Trouble from Latin America

by Jay Nordlinger

A little news from Latin America (affecting the United States, as so often): Some of our diplomatic personnel in Cuba have come home, because they have been physically harmed — deafened. By what? A covert sonic device, apparently. The same thing happened to some Canadian personnel.

Did the Cuban government do this? If not, who did? Washington normalized relations with Havana about two seconds ago. If Havana can be determined to have deafened our diplomats, we should cancel normalization immediately.

Indeed, these attacks would amount to an act of war.

Turn, now, to Venezuela, one of whose bigs has apparently ordered a hit on — the assassination of — Senator Marco Rubio (one of the Venezuelan regime’s most forthright critics). That is no trivial action. It amounts to a declaration of war on America.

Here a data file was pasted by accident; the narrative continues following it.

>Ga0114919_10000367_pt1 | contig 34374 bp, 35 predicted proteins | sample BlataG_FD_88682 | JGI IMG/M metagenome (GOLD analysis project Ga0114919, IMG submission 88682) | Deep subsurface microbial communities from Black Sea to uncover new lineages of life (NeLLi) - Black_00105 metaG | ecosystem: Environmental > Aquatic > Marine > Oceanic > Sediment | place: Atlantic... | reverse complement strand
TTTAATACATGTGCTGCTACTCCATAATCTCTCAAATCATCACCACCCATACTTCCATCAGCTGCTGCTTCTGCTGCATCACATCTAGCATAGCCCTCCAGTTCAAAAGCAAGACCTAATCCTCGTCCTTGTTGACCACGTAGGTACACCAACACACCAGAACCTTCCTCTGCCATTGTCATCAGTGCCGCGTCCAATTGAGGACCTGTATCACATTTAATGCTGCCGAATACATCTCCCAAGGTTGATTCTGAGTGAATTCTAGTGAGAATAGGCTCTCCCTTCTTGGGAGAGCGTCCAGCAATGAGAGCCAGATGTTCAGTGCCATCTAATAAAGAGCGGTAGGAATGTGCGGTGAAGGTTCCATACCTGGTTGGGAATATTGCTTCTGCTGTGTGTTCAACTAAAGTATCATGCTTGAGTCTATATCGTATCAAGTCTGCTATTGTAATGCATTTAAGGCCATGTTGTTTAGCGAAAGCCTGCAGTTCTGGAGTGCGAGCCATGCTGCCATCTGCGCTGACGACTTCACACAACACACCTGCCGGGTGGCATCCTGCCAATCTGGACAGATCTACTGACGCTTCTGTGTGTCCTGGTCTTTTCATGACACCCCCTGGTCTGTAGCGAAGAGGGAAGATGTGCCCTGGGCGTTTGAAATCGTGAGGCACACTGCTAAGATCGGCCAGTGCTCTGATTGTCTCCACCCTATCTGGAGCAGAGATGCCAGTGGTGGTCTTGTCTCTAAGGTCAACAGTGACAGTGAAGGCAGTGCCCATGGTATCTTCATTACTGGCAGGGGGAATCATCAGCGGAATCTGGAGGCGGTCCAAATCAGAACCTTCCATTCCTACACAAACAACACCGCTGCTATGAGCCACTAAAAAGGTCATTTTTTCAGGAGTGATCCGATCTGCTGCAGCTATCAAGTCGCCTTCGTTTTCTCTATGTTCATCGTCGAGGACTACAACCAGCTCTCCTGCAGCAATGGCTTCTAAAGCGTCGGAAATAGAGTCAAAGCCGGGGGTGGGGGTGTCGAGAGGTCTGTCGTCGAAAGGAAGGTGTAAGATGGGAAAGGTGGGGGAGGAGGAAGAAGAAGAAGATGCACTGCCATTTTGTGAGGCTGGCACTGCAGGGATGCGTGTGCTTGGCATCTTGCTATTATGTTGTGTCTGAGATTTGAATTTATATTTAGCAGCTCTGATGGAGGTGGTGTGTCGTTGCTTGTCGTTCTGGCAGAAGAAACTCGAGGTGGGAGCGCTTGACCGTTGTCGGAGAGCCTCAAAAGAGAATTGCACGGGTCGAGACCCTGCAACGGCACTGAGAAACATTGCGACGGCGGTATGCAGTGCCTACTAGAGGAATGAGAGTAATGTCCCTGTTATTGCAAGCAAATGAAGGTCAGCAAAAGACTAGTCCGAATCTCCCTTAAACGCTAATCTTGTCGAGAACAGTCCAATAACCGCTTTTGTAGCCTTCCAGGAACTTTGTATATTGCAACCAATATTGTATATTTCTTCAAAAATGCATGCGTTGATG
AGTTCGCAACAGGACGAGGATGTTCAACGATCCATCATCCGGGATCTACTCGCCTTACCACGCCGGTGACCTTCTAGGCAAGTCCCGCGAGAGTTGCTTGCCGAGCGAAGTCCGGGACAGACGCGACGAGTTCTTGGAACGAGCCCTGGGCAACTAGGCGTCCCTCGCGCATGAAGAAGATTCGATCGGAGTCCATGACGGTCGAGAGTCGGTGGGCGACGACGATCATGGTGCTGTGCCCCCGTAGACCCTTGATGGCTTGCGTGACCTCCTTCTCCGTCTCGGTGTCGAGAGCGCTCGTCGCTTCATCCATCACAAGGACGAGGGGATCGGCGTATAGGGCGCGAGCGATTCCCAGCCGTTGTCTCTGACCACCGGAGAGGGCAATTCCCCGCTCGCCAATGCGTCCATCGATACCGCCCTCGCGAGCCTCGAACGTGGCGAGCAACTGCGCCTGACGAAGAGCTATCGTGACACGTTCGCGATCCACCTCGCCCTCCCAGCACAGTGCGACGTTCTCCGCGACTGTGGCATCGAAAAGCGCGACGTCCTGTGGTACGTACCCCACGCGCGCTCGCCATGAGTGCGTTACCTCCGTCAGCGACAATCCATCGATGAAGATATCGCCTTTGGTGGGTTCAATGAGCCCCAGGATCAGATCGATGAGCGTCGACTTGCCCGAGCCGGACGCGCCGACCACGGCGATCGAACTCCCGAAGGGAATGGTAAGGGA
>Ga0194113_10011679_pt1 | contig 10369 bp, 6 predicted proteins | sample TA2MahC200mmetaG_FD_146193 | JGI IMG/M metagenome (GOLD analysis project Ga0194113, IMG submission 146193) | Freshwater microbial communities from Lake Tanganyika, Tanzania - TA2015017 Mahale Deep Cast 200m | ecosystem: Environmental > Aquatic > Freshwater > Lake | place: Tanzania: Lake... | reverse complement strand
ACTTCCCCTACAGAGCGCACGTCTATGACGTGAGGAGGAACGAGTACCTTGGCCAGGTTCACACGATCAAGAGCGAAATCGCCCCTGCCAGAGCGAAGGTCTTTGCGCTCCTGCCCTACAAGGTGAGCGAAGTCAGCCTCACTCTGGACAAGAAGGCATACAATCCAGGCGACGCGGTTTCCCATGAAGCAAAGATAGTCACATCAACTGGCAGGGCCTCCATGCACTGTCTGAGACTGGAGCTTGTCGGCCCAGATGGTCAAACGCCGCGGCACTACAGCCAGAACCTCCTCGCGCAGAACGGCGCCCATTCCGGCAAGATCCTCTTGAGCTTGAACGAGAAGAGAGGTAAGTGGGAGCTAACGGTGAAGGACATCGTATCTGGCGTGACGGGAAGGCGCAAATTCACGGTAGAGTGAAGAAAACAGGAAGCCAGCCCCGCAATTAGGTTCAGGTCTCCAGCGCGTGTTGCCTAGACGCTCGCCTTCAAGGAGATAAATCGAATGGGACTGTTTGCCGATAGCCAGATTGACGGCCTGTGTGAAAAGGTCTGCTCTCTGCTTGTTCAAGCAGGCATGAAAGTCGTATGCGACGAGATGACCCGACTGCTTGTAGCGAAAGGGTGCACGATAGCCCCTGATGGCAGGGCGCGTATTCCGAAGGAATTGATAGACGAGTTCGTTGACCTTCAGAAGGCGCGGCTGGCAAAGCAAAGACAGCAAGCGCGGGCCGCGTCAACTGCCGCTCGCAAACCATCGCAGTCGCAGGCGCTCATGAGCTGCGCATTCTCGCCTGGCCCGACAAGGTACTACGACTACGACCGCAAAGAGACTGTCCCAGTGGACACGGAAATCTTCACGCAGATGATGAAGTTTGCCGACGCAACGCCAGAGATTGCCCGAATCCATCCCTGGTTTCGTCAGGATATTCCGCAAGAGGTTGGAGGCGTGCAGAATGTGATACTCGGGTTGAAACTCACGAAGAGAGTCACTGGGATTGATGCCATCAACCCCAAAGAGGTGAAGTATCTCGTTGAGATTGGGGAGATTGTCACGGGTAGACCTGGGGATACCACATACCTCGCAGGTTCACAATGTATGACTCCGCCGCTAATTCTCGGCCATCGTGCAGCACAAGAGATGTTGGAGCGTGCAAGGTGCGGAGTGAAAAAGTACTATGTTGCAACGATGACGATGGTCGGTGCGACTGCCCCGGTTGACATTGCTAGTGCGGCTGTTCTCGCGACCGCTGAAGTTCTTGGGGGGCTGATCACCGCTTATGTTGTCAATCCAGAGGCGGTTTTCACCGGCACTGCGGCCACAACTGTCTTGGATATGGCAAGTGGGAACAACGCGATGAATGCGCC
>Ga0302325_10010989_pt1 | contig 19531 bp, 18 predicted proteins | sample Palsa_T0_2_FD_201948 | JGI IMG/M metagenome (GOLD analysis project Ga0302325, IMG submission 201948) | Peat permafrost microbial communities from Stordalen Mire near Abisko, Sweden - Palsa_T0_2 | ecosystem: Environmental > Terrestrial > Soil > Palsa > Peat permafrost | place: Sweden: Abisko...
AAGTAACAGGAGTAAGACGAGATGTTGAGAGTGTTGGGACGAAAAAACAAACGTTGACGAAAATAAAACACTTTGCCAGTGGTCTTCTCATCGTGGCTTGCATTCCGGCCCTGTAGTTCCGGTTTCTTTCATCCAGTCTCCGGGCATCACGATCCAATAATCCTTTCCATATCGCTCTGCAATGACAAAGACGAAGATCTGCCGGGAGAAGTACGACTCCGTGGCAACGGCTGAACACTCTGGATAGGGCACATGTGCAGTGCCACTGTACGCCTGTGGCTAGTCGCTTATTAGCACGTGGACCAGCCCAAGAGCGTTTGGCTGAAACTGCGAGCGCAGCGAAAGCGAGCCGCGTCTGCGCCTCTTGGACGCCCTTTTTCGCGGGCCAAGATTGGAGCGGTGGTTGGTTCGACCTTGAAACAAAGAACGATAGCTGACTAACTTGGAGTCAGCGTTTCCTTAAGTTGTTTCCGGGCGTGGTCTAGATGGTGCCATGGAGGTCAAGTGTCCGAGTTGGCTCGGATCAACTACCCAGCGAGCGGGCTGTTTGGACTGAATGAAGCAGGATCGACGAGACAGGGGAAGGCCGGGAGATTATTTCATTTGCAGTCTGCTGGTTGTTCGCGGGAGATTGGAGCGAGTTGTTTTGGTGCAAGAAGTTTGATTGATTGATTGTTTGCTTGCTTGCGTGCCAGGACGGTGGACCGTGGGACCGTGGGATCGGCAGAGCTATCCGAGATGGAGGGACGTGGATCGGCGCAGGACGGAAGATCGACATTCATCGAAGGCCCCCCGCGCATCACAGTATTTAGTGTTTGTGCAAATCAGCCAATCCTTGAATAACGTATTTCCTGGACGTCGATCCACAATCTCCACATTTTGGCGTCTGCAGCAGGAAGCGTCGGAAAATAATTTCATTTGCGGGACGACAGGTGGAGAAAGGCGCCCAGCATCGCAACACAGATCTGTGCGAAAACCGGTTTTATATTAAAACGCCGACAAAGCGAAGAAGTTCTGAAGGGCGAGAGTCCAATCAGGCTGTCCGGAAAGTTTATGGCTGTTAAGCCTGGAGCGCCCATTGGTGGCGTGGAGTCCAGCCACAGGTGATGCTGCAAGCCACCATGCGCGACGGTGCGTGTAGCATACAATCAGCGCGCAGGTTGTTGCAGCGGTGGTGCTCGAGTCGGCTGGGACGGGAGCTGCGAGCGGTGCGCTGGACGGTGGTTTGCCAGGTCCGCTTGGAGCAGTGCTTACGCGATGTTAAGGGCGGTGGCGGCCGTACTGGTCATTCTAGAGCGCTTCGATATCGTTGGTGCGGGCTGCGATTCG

Doesn’t it?

Some people, on left and right, are always accusing other people of looking for trouble. The problem is, trouble often comes looking for you, whether you like it or not. And how you respond to it makes a great deal of difference. It affects how much trouble you’ll face in the future.

In other words, the event at hand is not necessarily about the event at hand — it’s about the future as well.

P.S. The Cuban government would have to be insane to attack American diplomats — and the Castro regime is not insane, but rather evil. Also, the Canadian government is exceptionally warm to the Castro regime. So who deafened these diplomats? I hope that we will know, however unwelcome the answer — that these attacks will not remain one of those mysteries, to be interpreted by John le Carré and his heirs.

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